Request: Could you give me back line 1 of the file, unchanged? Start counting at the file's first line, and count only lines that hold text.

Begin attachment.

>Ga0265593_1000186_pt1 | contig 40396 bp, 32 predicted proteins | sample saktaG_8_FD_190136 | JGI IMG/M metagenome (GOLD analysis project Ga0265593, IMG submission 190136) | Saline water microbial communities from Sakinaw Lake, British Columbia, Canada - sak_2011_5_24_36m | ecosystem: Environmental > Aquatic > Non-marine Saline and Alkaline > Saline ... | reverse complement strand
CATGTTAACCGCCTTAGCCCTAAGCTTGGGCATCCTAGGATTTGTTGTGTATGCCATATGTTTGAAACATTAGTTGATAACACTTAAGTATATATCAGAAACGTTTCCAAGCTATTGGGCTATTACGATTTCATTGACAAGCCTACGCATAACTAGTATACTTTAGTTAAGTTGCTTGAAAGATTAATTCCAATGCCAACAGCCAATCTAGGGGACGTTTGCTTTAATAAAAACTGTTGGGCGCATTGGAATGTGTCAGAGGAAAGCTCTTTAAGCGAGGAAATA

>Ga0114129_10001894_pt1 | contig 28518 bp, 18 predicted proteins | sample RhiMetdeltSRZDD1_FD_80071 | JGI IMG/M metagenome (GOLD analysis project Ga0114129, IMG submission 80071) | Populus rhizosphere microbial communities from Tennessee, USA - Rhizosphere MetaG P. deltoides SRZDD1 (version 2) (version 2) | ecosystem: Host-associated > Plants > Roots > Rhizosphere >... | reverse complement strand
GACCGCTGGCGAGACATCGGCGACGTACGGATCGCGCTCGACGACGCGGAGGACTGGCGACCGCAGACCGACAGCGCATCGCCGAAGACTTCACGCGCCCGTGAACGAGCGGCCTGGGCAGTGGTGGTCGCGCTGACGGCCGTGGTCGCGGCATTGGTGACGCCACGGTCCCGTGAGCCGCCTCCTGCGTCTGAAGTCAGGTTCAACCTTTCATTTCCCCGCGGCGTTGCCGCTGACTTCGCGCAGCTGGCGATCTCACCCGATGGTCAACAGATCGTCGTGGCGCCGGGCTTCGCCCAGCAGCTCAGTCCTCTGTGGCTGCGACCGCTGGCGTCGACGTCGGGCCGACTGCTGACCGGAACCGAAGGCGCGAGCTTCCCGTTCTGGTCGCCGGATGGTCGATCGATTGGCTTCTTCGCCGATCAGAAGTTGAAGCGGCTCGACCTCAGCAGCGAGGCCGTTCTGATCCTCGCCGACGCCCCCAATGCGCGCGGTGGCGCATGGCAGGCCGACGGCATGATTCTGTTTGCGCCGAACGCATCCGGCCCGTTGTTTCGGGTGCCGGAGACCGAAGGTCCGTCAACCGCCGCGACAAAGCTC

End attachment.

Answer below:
>Ga0265593_1000186_pt1 | contig 40396 bp, 32 predicted proteins | sample saktaG_8_FD_190136 | JGI IMG/M metagenome (GOLD analysis project Ga0265593, IMG submission 190136) | Saline water microbial communities from Sakinaw Lake, British Columbia, Canada - sak_2011_5_24_36m | ecosystem: Environmental > Aquatic > Non-marine Saline and Alkaline > Saline ... | reverse complement strand